Stephen King first published the sprawling post-apocalyptic horror/fantasy novel The Stand in 1978. Since then it’s been turned into a television miniseries and a Marvel comic book, but not a feature film despite various attempts in the 80s. (The sheer length of the novel apparently conquered George A. Romero.) CBS has owned the film rights for many years without a workable idea of how to approach an adaptation. Universal threw down the gauntlet with the announcement they would turn King’s seven-book series The Dark Tower into a trilogy of films and a TV show.
CBS Films has risen to the challenge and partnered with Warner Bros. to tackle a feature adaptation. As the studios begin to meet with writers and directors, they will decide whether to write as one film or a series. More, including the book synopsis, after the break:
According to Heat Vision, CBS and Warner Bros. will co-develop and co-produce the feature film. CBS has the option to participate in co-financing; Warner will handle worldwide marketing and distribution after outlasting Fox and Sony in a bidding war for the property. Mosaic and Roy Lee are producing, and King will be involved in some capacity.
I can’t say I’ve read any of the 1000+ pages of the book, but I gained some familiarity when Lost creators Damon Lindelof and Carlton Cuse cited The Stand frequently as they explained various storytelling choices. In fact, I bet Lindelof and/or Cuse are among the writers who have a meeting scheduled in the coming weeks.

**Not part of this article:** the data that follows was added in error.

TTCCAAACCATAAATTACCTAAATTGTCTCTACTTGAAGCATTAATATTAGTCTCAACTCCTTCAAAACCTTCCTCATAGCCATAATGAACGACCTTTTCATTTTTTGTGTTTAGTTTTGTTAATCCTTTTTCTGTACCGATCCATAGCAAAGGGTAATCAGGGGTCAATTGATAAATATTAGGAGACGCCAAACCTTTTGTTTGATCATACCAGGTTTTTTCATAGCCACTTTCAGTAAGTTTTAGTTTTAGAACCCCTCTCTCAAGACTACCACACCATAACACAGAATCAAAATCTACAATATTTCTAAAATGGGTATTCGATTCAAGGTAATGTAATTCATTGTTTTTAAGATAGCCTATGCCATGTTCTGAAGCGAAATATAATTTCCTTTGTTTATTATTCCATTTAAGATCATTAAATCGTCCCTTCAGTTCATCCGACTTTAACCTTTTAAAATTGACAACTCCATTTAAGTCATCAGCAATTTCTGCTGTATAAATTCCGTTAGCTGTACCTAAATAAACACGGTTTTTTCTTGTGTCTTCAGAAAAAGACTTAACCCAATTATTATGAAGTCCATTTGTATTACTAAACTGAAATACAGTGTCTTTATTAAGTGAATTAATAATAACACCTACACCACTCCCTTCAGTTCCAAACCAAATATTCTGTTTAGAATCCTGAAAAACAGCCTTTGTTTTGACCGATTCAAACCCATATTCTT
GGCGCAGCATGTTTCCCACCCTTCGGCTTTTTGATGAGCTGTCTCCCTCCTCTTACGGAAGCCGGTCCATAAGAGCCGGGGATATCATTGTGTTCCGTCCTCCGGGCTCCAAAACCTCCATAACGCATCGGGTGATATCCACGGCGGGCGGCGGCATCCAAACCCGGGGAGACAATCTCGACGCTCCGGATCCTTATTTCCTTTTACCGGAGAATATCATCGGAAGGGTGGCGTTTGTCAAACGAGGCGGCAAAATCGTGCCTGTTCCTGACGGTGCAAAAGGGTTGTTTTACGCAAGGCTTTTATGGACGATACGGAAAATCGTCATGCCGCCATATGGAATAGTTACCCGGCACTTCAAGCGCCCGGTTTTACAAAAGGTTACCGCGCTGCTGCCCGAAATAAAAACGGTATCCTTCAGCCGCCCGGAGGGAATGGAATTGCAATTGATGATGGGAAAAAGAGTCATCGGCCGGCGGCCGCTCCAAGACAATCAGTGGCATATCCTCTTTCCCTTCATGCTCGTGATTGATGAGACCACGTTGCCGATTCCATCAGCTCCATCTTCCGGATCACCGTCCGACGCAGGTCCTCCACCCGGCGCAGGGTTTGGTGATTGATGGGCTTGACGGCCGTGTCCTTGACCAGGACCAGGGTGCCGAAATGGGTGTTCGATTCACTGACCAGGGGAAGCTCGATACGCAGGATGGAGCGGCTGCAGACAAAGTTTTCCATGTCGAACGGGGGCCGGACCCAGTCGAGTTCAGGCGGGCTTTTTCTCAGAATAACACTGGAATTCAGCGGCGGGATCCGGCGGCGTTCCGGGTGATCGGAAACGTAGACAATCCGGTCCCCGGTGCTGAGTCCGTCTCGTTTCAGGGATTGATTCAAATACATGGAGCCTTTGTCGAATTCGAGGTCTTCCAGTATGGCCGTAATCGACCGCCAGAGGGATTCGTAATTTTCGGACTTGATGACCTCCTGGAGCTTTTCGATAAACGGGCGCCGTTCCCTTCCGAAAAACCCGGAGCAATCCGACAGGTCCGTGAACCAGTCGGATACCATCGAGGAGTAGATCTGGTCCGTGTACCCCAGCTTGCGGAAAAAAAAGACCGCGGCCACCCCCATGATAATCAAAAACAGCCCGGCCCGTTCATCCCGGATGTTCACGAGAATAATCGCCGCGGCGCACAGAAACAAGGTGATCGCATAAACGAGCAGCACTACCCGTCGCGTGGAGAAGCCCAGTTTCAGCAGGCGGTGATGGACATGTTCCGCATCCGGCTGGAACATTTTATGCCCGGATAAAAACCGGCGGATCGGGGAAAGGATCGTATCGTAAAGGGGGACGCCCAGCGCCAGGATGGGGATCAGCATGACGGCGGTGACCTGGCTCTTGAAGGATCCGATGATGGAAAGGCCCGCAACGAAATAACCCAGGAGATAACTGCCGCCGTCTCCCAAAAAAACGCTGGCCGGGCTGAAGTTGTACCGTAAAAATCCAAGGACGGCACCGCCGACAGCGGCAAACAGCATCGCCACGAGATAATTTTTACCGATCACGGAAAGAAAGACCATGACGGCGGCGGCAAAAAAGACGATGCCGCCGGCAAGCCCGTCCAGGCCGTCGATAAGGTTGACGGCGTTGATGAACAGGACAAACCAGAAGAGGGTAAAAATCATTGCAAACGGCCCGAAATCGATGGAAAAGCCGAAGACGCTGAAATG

Sight unseen, I admire King for what — out of context — sounds like one of the silliest, most audacious endings I’ve ever heard. I often wonder how that looks after a thousand pages of plot. If the book is condensed into a single film, the ending must top the list of things that will be changed for the movie. I mean, how could that possibly play on film?
Here’s the book synopsis:
This is the way the world ends: with a nanosecond of computer error in a Defense Department laboratory and a million casual contacts that form the links in a chain letter of death.
And here is the bleak new world of the day after: a world stripped of its institutions and emptied of 99 percent of its people. A world in which a handful of panicky survivors choose sides — or are chosen. A world in which good rides on the frail shoulders of the 108-year-old Mother Abigail — and the worst nightmares of evil are embodied in a man with a lethal smile and unspeakable powers: Randall Flagg, the dark man.